“Mr. Trump has said that he is going to be the president that promotes jobs, and in order to have jobs you have to be competitive,” said Eduardo Solis, president of the Mexican Automotive Industry Association and one of the original negotiators of NAFTA. “The North American region has to be analyzed vs. the other regions of the world, not Mexico vs. the United States.”

Solis said that he hadn’t heard of any plans by automakers to cut their Mexican investment plans as a result of Trump’s election. He noted that Toyota broke ground on a $1 billion Corolla plant in central Mexico just days after the election.


Automakers from across the globe continue full steam with investments there.

4th Gear: The State Of U.S. Manufacturing

Trump’s target as of late has been Indiana-based air conditioning manufacturer Carrier, and he boasts of arranging a tax incentive deal that will keep half of those jobs from going to Mexico.


While this Reuters story isn’t directly car-related, it does speak to the larger issue of the state of domestic manufacturing, which is not what it used to be:

But the author of “The Art of the Deal” will have a lot more dealmaking to do if he wants to stop the steady erosion of manufacturing jobs from the country due to automation and lower costs abroad.

In Indiana alone, employers are eliminating at least 3,660 jobs because they are shifting work to other countries, according to a Reuters analysis of Labor Department filings.

Some 960 workers employed by five companies in Indiana are losing their jobs because their U.S. employers are not able to compete with cheaper imported goods, filings show.

[...] As elsewhere in the United States, factory work in Indiana has lagged as the broader economy has recovered from the 2008-2009 recession. Manufacturing employment is down 7.4 percent from January 2007 levels even as total employment in the state has risen 3 percent since then, according to the U.S. Bureau of Labor Statistics.

Nationwide, manufacturing employment is down 12.5 percent since 2007, according to the bureau.


We will see if the new president and his administration plan on directly intervening with more automakers considering production shifts outside the U.S. With Ford and Lincoln we’ve already seen that, even though the claims made by Trump were dubious at best.

5th Gear: Chrysler 200, Dead

And back to what we were talking about in 1st Gear: the ill-fated Chrysler 200 sedan, a perfectly fine and nice vehicle that nobody bought, ceases production today at Fiat Chrysler’s Sterling Heights Assembly Plant, reports The Detroit News. Here’s what happens to those workers:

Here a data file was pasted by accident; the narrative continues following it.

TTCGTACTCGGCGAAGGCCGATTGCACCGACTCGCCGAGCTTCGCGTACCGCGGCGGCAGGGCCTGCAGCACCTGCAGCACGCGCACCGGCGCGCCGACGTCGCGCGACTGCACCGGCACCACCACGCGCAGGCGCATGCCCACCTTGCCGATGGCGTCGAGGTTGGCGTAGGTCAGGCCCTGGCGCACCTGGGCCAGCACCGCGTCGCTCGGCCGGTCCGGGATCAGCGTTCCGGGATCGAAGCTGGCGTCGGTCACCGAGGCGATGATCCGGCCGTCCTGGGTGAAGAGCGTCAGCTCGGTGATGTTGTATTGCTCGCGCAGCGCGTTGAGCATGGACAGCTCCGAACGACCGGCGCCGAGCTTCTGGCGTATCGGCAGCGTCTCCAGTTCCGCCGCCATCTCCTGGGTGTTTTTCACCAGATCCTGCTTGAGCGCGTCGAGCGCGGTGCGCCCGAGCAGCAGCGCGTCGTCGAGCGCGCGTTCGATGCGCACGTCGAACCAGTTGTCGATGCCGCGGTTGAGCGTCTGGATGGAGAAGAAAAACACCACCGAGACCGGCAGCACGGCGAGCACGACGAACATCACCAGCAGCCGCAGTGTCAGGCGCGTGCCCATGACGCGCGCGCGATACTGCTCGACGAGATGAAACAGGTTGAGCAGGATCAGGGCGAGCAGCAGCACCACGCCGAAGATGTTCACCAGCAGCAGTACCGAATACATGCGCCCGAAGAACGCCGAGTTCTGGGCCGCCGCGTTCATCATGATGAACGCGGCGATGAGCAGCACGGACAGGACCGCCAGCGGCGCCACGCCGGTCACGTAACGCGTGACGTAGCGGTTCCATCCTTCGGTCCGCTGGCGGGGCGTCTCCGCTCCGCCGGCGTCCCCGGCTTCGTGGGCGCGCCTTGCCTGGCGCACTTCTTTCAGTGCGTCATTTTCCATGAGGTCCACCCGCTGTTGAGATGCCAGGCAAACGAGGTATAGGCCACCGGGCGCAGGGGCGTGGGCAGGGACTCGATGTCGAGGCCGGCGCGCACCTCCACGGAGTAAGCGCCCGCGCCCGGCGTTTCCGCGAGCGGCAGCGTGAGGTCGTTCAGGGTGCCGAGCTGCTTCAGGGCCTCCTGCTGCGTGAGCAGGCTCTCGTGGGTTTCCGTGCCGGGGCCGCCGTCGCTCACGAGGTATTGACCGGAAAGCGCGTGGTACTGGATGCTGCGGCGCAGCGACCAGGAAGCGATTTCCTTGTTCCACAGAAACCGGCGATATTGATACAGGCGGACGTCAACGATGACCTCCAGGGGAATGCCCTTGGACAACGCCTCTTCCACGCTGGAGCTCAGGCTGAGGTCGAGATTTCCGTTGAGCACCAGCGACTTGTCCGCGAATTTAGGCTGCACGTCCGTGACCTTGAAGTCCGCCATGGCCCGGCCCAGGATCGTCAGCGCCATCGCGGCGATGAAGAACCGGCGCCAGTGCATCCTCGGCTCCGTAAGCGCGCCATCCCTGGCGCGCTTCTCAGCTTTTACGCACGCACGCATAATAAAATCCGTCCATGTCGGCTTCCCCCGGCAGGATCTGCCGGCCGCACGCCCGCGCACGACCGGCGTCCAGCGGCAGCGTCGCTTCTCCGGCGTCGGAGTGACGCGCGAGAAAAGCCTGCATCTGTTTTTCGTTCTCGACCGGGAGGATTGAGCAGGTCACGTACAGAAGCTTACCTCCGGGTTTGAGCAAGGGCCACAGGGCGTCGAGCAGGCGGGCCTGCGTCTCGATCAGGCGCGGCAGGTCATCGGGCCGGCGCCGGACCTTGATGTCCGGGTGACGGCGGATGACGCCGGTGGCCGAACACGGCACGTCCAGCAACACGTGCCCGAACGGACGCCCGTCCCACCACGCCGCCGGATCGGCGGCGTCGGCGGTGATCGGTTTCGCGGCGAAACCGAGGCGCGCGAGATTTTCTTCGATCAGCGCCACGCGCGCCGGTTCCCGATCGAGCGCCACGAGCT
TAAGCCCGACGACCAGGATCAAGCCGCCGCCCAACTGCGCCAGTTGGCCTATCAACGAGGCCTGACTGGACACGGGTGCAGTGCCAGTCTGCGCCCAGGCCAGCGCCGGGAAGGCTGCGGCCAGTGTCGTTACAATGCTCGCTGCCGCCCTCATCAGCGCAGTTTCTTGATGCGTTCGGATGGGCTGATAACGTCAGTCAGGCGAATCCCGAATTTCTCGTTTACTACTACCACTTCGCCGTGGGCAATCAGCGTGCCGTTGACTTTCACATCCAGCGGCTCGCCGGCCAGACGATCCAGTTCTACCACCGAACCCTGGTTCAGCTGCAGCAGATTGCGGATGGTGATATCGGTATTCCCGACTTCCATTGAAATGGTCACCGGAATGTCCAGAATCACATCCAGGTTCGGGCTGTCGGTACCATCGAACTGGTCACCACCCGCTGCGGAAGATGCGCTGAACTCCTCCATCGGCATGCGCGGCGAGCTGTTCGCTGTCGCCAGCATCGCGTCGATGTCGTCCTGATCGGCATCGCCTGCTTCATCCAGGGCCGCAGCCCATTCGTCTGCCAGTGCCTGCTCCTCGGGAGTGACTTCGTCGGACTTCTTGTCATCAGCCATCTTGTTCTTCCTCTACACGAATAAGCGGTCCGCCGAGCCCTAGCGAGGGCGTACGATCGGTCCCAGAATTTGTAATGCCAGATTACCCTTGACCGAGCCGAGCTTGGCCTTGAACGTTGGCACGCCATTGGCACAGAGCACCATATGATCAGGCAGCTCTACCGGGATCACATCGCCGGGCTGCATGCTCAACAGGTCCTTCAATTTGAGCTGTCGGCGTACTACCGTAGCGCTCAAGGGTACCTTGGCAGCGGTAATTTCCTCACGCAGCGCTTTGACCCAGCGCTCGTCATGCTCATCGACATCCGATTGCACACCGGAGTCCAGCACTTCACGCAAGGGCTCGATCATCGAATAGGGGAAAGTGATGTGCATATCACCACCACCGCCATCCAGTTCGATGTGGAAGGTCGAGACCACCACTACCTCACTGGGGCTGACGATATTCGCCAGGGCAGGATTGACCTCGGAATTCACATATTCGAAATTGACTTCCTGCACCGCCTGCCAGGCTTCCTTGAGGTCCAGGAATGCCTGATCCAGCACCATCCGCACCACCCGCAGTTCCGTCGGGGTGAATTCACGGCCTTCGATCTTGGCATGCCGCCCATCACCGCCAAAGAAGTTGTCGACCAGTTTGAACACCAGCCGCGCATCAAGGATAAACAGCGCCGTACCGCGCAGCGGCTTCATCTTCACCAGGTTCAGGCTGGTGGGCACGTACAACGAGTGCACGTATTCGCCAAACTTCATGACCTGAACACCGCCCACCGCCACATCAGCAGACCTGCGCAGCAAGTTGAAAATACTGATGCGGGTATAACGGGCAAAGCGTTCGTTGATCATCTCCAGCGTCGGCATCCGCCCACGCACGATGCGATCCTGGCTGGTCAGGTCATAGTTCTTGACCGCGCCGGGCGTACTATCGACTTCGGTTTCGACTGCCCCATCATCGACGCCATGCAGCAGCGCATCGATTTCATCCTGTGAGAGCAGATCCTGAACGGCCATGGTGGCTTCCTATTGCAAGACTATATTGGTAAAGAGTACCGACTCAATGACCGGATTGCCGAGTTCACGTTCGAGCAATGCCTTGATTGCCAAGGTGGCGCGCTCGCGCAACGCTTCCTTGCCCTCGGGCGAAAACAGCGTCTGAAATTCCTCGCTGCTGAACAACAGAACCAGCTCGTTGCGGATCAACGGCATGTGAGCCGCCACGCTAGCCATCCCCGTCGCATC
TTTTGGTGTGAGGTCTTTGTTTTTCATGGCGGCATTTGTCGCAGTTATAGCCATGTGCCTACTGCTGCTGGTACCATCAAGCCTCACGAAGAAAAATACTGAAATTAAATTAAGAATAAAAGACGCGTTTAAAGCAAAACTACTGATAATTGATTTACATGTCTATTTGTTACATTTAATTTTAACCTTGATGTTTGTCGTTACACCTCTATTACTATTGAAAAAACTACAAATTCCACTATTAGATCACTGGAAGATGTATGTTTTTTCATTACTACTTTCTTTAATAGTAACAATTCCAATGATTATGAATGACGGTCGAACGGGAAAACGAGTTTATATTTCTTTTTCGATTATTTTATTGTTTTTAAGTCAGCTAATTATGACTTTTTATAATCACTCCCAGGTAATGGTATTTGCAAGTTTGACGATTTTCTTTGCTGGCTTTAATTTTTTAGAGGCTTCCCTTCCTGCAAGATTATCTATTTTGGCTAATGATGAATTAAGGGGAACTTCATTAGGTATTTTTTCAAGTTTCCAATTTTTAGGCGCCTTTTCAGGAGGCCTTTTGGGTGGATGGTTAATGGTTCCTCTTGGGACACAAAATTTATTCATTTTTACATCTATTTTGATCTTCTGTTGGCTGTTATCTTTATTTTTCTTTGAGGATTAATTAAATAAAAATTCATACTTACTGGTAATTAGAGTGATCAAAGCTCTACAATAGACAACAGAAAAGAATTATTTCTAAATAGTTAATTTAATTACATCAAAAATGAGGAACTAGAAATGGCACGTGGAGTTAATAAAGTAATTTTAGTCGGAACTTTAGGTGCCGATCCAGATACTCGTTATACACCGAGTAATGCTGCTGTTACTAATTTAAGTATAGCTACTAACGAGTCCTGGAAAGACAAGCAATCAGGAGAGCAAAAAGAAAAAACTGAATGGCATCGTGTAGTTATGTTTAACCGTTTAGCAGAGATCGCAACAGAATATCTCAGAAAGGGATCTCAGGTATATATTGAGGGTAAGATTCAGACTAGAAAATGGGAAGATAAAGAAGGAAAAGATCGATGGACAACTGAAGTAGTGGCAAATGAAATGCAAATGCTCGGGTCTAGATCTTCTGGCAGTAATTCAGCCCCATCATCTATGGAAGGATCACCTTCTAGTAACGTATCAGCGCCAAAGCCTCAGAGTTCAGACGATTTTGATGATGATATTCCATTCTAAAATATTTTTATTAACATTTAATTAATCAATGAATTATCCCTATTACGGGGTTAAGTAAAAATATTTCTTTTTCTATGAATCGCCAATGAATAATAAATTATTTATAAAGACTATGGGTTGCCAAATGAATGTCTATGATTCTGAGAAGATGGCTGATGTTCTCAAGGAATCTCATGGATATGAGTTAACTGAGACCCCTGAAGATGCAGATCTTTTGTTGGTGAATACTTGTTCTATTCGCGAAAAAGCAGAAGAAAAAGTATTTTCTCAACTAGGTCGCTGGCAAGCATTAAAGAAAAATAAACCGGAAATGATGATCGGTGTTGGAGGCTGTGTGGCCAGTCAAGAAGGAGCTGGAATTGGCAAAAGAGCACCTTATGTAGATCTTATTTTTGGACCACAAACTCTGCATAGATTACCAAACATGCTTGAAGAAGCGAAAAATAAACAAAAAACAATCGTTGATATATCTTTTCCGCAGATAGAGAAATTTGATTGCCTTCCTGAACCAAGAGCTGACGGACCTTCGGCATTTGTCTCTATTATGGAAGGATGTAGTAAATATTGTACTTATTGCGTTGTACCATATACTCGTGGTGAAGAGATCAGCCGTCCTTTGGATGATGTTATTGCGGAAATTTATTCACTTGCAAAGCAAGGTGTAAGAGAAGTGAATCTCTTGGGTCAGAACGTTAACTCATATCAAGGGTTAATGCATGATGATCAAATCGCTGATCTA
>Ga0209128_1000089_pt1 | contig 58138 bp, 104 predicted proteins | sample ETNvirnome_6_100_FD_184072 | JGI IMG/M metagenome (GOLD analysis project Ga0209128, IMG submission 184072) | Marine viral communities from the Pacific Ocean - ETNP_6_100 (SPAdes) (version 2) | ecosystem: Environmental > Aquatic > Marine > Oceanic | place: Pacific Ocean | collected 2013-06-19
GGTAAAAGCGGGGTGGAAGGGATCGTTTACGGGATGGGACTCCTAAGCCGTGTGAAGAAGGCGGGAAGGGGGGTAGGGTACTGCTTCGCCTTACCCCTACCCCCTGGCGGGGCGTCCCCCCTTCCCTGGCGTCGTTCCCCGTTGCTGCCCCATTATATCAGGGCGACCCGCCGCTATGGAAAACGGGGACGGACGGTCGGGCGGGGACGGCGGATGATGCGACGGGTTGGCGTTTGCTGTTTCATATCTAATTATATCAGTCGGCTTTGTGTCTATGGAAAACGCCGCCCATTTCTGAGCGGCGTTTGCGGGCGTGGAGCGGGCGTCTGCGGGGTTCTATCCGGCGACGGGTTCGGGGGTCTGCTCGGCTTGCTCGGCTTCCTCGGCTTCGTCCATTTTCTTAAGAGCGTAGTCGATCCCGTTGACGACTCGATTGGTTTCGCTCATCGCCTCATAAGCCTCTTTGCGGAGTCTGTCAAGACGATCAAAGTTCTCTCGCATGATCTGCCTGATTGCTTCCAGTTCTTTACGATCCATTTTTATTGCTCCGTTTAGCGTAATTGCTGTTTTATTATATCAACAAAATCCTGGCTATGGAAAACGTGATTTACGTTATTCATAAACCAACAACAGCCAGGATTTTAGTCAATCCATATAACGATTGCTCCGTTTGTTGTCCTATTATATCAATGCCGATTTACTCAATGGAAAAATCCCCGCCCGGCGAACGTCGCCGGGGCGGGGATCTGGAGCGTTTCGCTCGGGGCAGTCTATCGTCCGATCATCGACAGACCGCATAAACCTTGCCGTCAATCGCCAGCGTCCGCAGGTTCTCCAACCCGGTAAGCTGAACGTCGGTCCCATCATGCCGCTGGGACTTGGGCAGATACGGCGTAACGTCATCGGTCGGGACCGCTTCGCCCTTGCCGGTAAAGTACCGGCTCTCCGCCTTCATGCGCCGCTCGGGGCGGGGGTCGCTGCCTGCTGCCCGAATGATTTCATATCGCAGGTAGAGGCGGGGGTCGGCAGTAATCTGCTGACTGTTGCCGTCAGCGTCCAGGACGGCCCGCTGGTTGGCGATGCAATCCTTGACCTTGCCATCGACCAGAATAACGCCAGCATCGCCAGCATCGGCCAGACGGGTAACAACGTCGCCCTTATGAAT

Most of the nearly 1,700 hourly workers remaining at the plant following a shift elimination in July are on temporary layoffs – or will be – as the company retools to build the next-generation Ram 1500. The retooling is expected to take much of 2017.

Fiat Chrysler earlier this year told state officials it will add 700 new jobs when production of the pickup begins at the plant. The additional jobs are part of the company’s plans to invest $1.48 billion in Sterling Heights Assembly plant to produce the pickup as well as enhancements, including a paint shop renovation and test track.

State officials, which granted the company millions of dollars in incentives, have said the company would have a base employment of 4,600 at Sterling Heights before the new hires. That would be a substantial increase from the nearly 1,900 employees, including salaried, at the plant as of July.

Tinson on Thursday said the company at this time is not confirming total workforce expected at the plant, because “it is too soon to confirm what total employment will be at SHAP at full production.”


With luck the shift to truck production will secure those jobs and the plant’s future better than the sedan ever could.


Reverse: Mighty Hydrogen


Neutral: Does The Midsize Sedan Have A Future?

Listen, the Camry and Accord probably do. People will be buying those long after humanity is extinct, somehow. Their sales are all but guaranteed. It’s the smaller players in the segment who should be really worried, and reassessing their investments in it.

Editor-in-Chief at Jalopnik. 2002 Toyota 4Runner.

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Imagine a world where every sedan is also available as a five-door hatchback. Would any of you buy the sedan? If so, why? I’m genuinely curious here.